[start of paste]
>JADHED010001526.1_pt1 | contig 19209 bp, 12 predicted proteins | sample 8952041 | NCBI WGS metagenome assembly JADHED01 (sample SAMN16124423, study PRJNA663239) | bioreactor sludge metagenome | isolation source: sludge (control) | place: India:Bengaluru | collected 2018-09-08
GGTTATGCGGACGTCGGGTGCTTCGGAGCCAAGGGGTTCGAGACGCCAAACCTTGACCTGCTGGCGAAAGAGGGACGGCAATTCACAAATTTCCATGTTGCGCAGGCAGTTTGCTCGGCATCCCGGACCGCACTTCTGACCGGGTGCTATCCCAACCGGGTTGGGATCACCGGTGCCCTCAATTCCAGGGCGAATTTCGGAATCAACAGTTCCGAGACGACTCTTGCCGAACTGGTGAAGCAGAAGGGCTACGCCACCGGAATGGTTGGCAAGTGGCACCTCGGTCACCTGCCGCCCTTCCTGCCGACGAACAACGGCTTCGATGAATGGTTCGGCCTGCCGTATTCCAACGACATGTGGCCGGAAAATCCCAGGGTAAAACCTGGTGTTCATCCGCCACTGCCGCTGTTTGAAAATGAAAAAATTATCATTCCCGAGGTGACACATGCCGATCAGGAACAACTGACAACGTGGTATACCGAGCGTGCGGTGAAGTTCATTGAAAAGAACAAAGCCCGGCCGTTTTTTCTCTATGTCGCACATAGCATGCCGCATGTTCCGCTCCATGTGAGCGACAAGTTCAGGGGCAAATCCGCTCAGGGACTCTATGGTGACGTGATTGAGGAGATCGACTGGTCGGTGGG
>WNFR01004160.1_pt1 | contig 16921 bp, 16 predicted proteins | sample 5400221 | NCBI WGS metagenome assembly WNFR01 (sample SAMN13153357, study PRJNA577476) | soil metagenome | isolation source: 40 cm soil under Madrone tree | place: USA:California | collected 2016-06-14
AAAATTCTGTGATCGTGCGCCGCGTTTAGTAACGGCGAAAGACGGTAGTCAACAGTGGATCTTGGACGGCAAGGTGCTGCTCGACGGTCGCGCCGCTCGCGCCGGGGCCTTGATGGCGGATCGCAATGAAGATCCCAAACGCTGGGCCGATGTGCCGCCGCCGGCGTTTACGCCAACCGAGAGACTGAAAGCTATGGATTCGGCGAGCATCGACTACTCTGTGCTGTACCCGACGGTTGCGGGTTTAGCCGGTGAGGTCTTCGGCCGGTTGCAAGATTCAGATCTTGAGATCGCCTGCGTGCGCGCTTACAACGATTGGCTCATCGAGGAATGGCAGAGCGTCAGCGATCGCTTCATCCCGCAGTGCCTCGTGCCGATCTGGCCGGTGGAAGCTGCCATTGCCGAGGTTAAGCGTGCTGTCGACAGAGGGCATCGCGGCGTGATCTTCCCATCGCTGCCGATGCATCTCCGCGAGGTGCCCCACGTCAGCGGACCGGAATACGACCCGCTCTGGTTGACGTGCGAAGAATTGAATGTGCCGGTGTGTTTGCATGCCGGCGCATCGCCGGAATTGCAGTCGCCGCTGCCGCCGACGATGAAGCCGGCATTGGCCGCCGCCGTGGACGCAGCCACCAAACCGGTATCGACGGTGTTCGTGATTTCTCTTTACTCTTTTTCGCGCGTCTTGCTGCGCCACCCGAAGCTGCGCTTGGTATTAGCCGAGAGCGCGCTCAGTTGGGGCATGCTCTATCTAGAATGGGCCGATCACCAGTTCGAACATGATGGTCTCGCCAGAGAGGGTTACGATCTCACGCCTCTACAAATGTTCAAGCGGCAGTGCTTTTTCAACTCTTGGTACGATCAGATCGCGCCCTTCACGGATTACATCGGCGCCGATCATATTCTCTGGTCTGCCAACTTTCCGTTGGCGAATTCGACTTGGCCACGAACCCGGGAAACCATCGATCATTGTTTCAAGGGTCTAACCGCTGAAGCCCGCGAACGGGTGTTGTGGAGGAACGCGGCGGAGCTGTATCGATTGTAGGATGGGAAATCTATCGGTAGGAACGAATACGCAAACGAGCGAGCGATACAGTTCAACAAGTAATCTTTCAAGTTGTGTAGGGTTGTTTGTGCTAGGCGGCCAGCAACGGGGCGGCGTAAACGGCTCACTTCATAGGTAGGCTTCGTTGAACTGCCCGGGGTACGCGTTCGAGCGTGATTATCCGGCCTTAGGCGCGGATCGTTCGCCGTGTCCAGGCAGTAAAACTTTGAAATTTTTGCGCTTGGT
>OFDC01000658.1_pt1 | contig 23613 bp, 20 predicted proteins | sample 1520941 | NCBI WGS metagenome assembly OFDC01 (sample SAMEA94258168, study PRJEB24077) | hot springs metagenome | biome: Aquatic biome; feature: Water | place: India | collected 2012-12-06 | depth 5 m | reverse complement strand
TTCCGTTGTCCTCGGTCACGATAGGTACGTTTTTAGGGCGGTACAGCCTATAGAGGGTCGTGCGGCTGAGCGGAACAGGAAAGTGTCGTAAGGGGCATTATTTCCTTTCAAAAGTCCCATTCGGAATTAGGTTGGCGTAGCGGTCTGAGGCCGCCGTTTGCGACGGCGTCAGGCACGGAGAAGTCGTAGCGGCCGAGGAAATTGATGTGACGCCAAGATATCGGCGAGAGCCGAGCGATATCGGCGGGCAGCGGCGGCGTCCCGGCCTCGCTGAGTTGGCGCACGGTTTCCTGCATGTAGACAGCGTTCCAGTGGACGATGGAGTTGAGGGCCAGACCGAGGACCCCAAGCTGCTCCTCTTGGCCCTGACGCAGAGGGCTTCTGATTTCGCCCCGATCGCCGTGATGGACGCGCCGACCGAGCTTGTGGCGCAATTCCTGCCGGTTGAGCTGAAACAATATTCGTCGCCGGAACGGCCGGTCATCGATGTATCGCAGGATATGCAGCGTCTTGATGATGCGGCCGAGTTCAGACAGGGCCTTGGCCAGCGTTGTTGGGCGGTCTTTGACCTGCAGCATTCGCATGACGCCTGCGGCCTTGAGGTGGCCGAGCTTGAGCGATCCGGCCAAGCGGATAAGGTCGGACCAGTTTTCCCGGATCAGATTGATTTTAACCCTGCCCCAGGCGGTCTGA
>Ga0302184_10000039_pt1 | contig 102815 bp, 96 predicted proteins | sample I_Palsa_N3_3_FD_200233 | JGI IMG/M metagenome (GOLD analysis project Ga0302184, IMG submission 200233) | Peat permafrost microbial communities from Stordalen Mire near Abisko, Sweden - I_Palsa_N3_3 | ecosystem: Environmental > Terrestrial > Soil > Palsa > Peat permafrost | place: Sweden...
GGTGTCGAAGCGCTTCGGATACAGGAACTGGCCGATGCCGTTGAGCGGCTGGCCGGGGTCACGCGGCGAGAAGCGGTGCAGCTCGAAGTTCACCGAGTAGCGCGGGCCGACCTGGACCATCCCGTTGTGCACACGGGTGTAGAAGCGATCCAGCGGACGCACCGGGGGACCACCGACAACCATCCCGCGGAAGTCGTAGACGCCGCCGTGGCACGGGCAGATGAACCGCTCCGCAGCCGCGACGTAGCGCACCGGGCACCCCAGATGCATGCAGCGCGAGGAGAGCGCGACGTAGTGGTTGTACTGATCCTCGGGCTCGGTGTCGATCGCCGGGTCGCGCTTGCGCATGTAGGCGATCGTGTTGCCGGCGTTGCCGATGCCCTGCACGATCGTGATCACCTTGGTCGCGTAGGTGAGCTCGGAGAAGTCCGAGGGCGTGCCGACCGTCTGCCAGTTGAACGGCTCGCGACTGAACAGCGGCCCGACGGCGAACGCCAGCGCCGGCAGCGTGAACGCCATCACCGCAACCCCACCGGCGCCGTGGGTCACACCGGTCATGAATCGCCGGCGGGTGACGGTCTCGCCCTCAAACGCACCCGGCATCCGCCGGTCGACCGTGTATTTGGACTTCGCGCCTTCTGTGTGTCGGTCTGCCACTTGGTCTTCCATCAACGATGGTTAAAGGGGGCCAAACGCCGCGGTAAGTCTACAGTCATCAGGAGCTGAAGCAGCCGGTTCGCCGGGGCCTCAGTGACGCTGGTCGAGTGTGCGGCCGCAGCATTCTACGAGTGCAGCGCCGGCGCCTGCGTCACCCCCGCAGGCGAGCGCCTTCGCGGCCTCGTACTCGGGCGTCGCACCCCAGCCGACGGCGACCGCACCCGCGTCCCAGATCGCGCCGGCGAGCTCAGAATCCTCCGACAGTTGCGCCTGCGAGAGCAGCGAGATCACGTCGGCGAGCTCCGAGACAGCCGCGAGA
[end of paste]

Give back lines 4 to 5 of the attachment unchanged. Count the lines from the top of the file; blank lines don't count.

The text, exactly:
AAAATTCTGTGATCGTGCGCCGCGTTTAGTAACGGCGAAAGACGGTAGTCAACAGTGGATCTTGGACGGCAAGGTGCTGCTCGACGGTCGCGCCGCTCGCGCCGGGGCCTTGATGGCGGATCGCAATGAAGATCCCAAACGCTGGGCCGATGTGCCGCCGCCGGCGTTTACGCCAACCGAGAGACTGAAAGCTATGGATTCGGCGAGCATCGACTACTCTGTGCTGTACCCGACGGTTGCGGGTTTAGCCGGTGAGGTCTTCGGCCGGTTGCAAGATTCAGATCTTGAGATCGCCTGCGTGCGCGCTTACAACGATTGGCTCATCGAGGAATGGCAGAGCGTCAGCGATCGCTTCATCCCGCAGTGCCTCGTGCCGATCTGGCCGGTGGAAGCTGCCATTGCCGAGGTTAAGCGTGCTGTCGACAGAGGGCATCGCGGCGTGATCTTCCCATCGCTGCCGATGCATCTCCGCGAGGTGCCCCACGTCAGCGGACCGGAATACGACCCGCTCTGGTTGACGTGCGAAGAATTGAATGTGCCGGTGTGTTTGCATGCCGGCGCATCGCCGGAATTGCAGTCGCCGCTGCCGCCGACGATGAAGCCGGCATTGGCCGCCGCCGTGGACGCAGCCACCAAACCGGTATCGACGGTGTTCGTGATTTCTCTTTACTCTTTTTCGCGCGTCTTGCTGCGCCACCCGAAGCTGCGCTTGGTATTAGCCGAGAGCGCGCTCAGTTGGGGCATGCTCTATCTAGAATGGGCCGATCACCAGTTCGAACATGATGGTCTCGCCAGAGAGGGTTACGATCTCACGCCTCTACAAATGTTCAAGCGGCAGTGCTTTTTCAACTCTTGGTACGATCAGATCGCGCCCTTCACGGATTACATCGGCGCCGATCATATTCTCTGGTCTGCCAACTTTCCGTTGGCGAATTCGACTTGGCCACGAACCCGGGAAACCATCGATCATTGTTTCAAGGGTCTAACCGCTGAAGCCCGCGAACGGGTGTTGTGGAGGAACGCGGCGGAGCTGTATCGATTGTAGGATGGGAAATCTATCGGTAGGAACGAATACGCAAACGAGCGAGCGATACAGTTCAACAAGTAATCTTTCAAGTTGTGTAGGGTTGTTTGTGCTAGGCGGCCAGCAACGGGGCGGCGTAAACGGCTCACTTCATAGGTAGGCTTCGTTGAACTGCCCGGGGTACGCGTTCGAGCGTGATTATCCGGCCTTAGGCGCGGATCGTTCGCCGTGTCCAGGCAGTAAAACTTTGAAATTTTTGCGCTTGGT
>OFDC01000658.1_pt1 | contig 23613 bp, 20 predicted proteins | sample 1520941 | NCBI WGS metagenome assembly OFDC01 (sample SAMEA94258168, study PRJEB24077) | hot springs metagenome | biome: Aquatic biome; feature: Water | place: India | collected 2012-12-06 | depth 5 m | reverse complement strand